Come and hear our plans; we would love you to join us and be part of the process.

We believe that we have everything we need in Western Australia to shape the future we wish to see. It is about us forming stronger networks and making visible the great work that is already happening, as well as participating in meaningful processes that support us to realise the future we wish to live in. And what is that future? It's a future where all humans and their places can flourish in a society characterised by wellbeing.

Join us as we explore the concept of Catalysing Societal Wellbeing in this event and throughout the rest of our public engagement program.

ABOUT THE GUEST SPEAKER Marian Goodman (South Africa) directs Programs and Capacity building for the Presencing Institute, working closely with Otto Scharmer in designing and delivering training programs and innovation labs around the world - including Presencing Foundation and Advanced Programs (Brazil, South Africa, Germany, Asia, USA); and international cross-sectoral labs such as the ‘Global Wellbeing Lab – Transforming Society & the Economy’, a collaboration with the GIZ Global Leadership Academy (Germany) and the GNH Centre (Bhutan). The Global Wellbeing Lab was hosted between 2013 and 2016, with 49 participating global leaders in the field of Wellbeing from 17 countries and 5 continents. A number of Wellbeing Society prototypes and intiatives were launched including cultivating a ”Civic Learning Ecosystem” in Europe, a Global Wellbeing Lab Network and WE 7 (Wellbeing Economies) – an alliance of the world’s leading well-being economies.

Marian is Associate Facilitator for Leaders Quest (UK), and in South Africa she designs and leads executive education programs for Graduate Schools of Business as well as numerous clients in business, government and civil society.
Thursday 08
16:00 - SEMINAR - Mathematics and Statistics Colloquium : Mathematics and the Noise Immunity of the Genetic Code More Information
Symmetry is one of the essential and most visible patterns that can be seen in nature. Starting from the left-right symmetry of the human body, all types of symmetry can be found in crystals, plants, animals and nature as a whole.

Similarly, principals of symmetry are also some of the fundamental and most useful tools in modern mathematical natural science that play a major role in theory and applications. As a consequence, it is not surprising that the desire to understand the origin of life, based on the genetic code, forces us to involve symmetry as a mathematical concept.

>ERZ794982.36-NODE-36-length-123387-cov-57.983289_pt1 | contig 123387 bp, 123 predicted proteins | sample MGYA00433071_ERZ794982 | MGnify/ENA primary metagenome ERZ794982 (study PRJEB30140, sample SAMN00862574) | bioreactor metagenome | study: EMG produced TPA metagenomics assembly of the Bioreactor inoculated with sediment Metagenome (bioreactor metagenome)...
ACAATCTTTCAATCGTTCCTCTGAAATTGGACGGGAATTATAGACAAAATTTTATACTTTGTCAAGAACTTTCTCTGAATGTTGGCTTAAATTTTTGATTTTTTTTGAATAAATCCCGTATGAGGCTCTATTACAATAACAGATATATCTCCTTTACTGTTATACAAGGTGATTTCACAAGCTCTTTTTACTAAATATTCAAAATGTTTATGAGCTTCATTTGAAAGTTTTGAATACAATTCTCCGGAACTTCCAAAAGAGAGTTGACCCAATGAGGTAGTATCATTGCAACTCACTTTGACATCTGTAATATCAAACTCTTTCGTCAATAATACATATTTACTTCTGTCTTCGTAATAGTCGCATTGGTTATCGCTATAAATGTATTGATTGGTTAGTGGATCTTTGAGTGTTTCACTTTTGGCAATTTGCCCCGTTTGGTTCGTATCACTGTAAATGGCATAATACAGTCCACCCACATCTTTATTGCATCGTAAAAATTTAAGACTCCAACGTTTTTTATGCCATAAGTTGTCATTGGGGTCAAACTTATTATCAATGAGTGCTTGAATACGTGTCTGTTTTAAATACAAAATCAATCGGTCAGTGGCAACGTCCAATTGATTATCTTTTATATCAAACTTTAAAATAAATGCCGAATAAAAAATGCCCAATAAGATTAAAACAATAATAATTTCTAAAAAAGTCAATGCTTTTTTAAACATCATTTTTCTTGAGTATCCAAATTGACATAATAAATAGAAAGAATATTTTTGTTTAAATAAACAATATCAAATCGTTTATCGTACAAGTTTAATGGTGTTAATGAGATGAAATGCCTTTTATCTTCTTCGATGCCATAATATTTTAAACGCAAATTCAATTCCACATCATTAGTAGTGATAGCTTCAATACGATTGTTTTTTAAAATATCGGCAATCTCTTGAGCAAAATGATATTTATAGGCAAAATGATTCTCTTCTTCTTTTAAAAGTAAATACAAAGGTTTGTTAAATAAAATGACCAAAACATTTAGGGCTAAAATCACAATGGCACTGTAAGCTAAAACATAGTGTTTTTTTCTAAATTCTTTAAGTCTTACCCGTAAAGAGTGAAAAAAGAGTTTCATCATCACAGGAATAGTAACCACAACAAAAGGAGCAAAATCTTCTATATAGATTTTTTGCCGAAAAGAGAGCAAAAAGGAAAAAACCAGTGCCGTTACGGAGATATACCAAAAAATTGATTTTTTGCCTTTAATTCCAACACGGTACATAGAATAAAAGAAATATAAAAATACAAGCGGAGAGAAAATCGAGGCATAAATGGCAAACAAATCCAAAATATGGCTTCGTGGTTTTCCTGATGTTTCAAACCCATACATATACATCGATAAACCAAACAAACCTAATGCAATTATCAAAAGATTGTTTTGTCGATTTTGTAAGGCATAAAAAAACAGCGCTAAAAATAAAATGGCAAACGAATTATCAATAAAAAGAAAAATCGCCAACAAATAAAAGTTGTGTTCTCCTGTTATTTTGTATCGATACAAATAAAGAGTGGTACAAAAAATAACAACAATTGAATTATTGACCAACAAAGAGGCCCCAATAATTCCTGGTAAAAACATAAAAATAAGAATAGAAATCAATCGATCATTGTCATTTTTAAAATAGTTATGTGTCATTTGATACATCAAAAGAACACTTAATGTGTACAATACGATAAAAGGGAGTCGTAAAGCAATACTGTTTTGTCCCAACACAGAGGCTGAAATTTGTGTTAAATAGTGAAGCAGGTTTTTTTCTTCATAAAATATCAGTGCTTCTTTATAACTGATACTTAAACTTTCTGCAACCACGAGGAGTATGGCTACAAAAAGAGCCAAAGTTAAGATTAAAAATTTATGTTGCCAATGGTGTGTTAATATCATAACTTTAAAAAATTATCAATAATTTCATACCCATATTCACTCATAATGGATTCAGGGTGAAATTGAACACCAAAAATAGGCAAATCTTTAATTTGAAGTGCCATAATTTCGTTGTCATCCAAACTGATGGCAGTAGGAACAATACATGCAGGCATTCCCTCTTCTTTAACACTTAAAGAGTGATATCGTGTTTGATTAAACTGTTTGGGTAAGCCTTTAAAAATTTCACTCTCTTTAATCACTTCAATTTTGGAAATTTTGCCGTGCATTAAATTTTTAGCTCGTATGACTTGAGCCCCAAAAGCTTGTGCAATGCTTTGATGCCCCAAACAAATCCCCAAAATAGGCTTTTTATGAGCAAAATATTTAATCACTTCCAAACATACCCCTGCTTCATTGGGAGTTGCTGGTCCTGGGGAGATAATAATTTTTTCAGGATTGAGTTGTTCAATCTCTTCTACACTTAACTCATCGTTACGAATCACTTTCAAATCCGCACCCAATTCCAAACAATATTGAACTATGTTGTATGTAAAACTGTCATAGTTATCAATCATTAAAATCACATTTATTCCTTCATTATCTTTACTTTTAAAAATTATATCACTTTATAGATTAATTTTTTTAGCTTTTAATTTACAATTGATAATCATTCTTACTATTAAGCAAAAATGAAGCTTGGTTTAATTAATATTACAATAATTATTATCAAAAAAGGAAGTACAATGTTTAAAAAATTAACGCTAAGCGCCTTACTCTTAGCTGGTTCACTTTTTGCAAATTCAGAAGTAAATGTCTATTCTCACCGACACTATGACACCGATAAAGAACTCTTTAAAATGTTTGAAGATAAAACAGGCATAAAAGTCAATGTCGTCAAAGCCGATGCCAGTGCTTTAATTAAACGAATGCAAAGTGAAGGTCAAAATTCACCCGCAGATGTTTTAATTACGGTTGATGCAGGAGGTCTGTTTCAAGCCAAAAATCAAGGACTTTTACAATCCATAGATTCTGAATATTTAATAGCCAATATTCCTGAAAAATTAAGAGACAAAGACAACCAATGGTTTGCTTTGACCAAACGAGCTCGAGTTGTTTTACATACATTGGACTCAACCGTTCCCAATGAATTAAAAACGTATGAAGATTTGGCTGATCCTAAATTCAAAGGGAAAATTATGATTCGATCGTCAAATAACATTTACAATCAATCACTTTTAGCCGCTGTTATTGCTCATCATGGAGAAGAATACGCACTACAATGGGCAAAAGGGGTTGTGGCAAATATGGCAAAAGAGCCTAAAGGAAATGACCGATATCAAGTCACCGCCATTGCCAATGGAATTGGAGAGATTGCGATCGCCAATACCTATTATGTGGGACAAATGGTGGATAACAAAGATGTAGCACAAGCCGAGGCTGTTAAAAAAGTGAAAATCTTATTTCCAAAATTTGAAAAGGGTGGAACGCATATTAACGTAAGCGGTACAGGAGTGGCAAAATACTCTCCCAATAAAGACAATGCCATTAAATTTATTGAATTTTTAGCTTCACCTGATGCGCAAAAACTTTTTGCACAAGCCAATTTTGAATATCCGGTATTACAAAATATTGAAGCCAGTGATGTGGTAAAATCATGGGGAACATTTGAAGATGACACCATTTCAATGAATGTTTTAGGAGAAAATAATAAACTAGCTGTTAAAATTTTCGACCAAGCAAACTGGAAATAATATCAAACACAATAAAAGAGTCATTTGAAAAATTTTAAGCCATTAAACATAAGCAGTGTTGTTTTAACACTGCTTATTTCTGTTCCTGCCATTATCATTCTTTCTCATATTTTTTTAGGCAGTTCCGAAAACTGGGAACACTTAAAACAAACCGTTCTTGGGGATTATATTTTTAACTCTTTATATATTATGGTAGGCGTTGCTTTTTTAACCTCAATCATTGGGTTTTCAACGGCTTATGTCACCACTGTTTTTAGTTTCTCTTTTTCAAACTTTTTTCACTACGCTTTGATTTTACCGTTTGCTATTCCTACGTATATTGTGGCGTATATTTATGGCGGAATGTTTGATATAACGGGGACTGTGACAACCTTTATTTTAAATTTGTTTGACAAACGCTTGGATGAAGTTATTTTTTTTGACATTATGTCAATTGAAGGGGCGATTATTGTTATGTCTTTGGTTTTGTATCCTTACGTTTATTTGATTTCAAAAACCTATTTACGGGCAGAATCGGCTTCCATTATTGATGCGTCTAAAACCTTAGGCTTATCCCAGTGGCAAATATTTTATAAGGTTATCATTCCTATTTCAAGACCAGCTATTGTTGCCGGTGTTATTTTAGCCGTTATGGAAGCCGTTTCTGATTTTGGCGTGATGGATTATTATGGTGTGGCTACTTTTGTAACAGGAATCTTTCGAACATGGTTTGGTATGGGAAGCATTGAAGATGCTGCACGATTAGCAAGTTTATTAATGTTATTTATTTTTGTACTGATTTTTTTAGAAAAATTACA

The genetic code can be seen as a key to biological self-organisation. All living organisms have the same molecular bases - an alphabet consisting of four letters (nitrogenous bases): adenine, cytosine, guanine, and thymine. Linearly ordered sequences of these bases contain the genetic information for synthesis of proteins in all forms of life. Thus, one of the most fascinating riddles of nature is to explain why the genetic code is as it is.

Genetic coding possesses noise immunity which is the fundamental feature that allows to pass on the genetic information from parents to their descendants. Hence, since the time of the discovery of the genetic code, scientists have tried to explain the noise immunity of the genetic information. In this talk we will discuss recent results in mathematical modelling of the genetic code with respect to noise immunity, in particular error-detection and error-correction.

Cheese and wine to follow in the Maths common room (5pm-6pm)
Friday 09
11:00 - EVENT - Demystifying the ARC Assessment Process Q&A Series - Detailed Assessors Panel : Experienced ARC Detailed Assessors share what they are looking for when assessing an application and the criteria and approaches they use to rank them Website | More Information
Did you know that most ARC funding schemes involve both Detailed and General Assessors in the peer review process?

Join us for Q&As and Panel discussions with experienced ARC Detailed Assessors to understand what they are looking for when reviewing an application, as well as the criteria and approaches they use to rank the applications.

12:00 - SEMINAR - Bayliss Seminar Series : Studies of Nucleic Acids on Surfaces: Identification of Mismatches and Much More. More Information

Alternative formats: Default | XML

Top of Page
© 2001-2010  The University of Western Australia
Questions? Mail [email protected]